Colorado History

Bonnie Brae Tavern About to Become History

The Bonnie Brae Tavern in April...with the application for non-historic designation posted in front.
The Bonnie Brae Tavern in April...with the application for non-historic designation posted in front. Patricia Calhoun
The Bonnie Brae Tavern opened on June 6, 1934, which makes it one of the oldest continuously operating restaurants in Denver — and certainly the only one that's been in the same family for almost nine decades. But all that will end this month.

Carl and Susan Dire purchased the property in the 700 block of South University Boulevard, in the Bonnie Brae Annex subdivision, back in 1933, when the street was still a dirt road and the area was slowly transitioning from farmland to residential. They opened a gas station on a corner of the lot, then the next year added a small frame structure for a restaurant at 740 South University.

The Bonnie Brae Tavern was always a family affair; the Dires's son Michael joined the business in the 1940s, and their son Henry the next decade. By then, the Bonnie Brae had undergone a major remodel/renovation that kept some of the original building but replaced the A-frame roof with a dome and added an entirely new front — with a beige-and-turquoise color scheme that still rules outside and inside today. "Oh, God, this turquoise and brown...I learned to embrace it," admitted Mike Dire, a third-generation member of the family who started working at the Bonnie Brae forty years ago.

He told us that back in 2019, the year that the Bonnie Brae's facade suddenly sported something new: an application for a certificate of non-historic status that, if granted by the city, would allow the building to be demolished.

When the family-owned Dire Investments LLC filed that application, Dire told us, he didn't realize it would be posted on the restaurant. The blowback from some surprised neighbors was "horrible," he added. "I feel bad for my staff." Because as those staffers were bringing out the down-home diner-style food — pizza, Mexican, you name it — that regulars have craved for generations, they were being asked questions about whether the Bonnie Brae was for sale, or closing. Neither was the case at the time.

"We have no plans to do anything right now," Dire explained at the time. "It's just something we might need to do for the future."

click to enlarge Inside the Bonnie Brae Tavern. - MARK ANTONATION
Inside the Bonnie Brae Tavern.
Mark Antonation
Three years later, that future has arrived.

The restaurant sits on a prime piece of real estate (technically 734-740 South University, which includes both the space leased by a dry cleaner and the Bonnie Brae), at a time when the restaurant business is getting tougher and tougher, with more competition, increased challenges finding employees, and rising costs, particularly property taxes.

In the Landmark Preservation Commission review of the initial 2019 application, staffers noted that the building has kept its architectural integrity (that color scheme, much like everything else, looks unchanged from 1949), and also has ties to the history of the city. But the deadline to file a counter-application for historic designation (28 days after the initial posting) passed on April 30, 2019; since none was filed, the certificate of non-historic designation was issued.

That opened the door for the sale of the Bonnie Brae, and although there were several serious discussions over the ensuing years, no deal was consummated — until the end of May, when the Dire family sold the restaurant and nearby property for $4.5 million, according to BusinessDen. The buyers were Alpine Investments and Revesco Properties; the developers plan to put up a three-story apartment building.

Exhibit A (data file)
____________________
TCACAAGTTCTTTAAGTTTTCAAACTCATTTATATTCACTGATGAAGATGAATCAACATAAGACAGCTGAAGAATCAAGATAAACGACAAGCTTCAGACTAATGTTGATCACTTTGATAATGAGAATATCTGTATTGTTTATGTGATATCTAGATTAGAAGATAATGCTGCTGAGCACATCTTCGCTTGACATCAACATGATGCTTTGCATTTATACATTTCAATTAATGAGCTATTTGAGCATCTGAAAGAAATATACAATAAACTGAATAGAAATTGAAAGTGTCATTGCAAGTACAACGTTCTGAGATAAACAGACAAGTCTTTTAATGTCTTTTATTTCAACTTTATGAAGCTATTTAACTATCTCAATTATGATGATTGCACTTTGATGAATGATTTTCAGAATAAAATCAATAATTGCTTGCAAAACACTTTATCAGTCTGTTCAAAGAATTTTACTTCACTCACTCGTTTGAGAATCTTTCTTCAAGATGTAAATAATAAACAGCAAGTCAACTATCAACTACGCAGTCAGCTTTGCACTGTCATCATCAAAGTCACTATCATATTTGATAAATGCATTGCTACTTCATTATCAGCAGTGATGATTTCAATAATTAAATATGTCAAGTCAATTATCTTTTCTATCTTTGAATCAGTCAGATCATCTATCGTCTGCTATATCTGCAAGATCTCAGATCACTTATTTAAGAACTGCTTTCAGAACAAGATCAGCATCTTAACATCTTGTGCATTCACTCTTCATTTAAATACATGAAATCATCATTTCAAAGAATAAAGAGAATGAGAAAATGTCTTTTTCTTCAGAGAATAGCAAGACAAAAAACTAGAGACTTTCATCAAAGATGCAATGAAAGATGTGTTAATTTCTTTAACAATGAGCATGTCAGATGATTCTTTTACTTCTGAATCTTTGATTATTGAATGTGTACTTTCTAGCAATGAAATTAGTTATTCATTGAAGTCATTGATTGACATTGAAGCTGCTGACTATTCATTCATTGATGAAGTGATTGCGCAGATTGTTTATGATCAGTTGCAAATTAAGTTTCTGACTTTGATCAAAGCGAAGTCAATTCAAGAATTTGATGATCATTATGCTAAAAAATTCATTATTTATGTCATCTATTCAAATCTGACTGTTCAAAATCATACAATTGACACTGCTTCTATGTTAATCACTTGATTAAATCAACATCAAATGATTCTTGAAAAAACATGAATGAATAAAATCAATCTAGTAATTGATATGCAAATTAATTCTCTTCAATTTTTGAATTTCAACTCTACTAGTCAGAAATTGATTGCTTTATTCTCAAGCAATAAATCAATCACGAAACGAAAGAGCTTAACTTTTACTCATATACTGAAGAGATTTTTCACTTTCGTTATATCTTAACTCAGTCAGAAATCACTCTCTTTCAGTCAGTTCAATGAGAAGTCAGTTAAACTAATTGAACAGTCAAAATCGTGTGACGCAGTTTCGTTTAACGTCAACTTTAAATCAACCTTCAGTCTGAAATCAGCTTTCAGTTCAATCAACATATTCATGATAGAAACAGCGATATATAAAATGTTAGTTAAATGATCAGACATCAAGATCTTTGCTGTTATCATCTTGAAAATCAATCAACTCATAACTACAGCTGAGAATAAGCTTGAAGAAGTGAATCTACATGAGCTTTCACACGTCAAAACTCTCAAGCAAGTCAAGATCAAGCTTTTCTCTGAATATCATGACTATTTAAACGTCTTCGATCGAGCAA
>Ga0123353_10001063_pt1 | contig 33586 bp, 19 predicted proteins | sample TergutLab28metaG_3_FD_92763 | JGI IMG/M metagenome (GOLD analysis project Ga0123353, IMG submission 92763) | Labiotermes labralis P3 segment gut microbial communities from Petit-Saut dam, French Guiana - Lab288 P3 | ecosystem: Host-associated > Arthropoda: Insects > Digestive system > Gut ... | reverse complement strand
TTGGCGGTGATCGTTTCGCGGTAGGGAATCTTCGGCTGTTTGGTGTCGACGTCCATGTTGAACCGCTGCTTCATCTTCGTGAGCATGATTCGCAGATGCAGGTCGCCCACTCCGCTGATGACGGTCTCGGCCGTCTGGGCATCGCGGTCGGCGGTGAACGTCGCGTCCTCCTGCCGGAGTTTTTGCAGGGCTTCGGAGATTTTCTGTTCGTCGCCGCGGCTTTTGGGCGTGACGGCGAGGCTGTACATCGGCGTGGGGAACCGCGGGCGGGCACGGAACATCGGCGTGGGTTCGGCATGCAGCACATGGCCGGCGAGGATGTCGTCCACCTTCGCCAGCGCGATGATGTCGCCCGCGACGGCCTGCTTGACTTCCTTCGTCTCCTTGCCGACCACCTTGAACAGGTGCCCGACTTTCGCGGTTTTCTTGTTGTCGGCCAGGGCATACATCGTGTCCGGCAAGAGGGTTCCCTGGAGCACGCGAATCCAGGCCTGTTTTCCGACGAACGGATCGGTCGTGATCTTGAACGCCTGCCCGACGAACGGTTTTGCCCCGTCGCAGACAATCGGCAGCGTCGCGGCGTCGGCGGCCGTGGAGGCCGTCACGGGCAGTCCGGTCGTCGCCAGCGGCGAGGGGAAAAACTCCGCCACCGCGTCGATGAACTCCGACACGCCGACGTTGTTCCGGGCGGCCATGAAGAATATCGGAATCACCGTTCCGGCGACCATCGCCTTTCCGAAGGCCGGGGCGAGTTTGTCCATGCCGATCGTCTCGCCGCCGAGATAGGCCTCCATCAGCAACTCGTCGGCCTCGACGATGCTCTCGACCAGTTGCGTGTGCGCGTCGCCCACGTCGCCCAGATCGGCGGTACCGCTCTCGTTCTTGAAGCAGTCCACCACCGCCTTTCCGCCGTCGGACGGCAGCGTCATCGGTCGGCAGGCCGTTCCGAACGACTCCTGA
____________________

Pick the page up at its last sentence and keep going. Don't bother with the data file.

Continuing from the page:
And on June 25, Bonnie Brae will turn off the lights...and shut the door on almost nine decades of history.

While the Bonnie Brae Tavern is one of the oldest restaurants in the city, it's not the oldest.

El Chapultepec opened at 1962 Market Street right after Prohibition ended in December 1933, and the Cruise Room in the Oxford Hotel debuted at the same time. The Columbine Cafe opened that month at 15630 South Golden Road in Golden, when the area held nothing but the Coors Brewery and horse pastures. Although that neighborhood has changed considerably in the past 85 years, the Columbine is still pouring, even if the “cafe” portion of its name is limited to potluck events, the occasional fish fry and great breakfast burritos brought in on the weekends. (The saloon portion alone was enough to earn the Columbine our Best Dive Bar award in the Best of Denver 2019.)

Is there an older spot around town? Sam’s Coney Island opened in 1927 at 1500 Curtis Street; today it lives on as Sam’s No. 3, right across the street from its original home. The Buckhorn Exchange beats that; it’s been serving diners since 1893 under the same name and in the same building at 1000 Osage Street, and calls itself "Denver's oldest restaurant" on its website.

But while the Buckhorn boasts Colorado Liquor License No 1, that dates only to the end of Prohibition, when the state began issuing licenses. The address that’s been pouring longer than any other in town? That would be 2376 15th Street, home to My Brother’s Bar for fifty years...and to numerous other bars dating back to at least the early 1880s.

This story has been updated from the original published in April 2019.
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Patricia Calhoun co-founded Westword in 1977; she’s been the editor ever since. She’s a regular on the weekly CPT12 roundtable Colorado Inside Out, played a real journalist in John Sayles’s Silver City, once interviewed President Bill Clinton while wearing flip-flops, and has been honored with numerous national awards for her columns and feature-writing.
Contact: Patricia Calhoun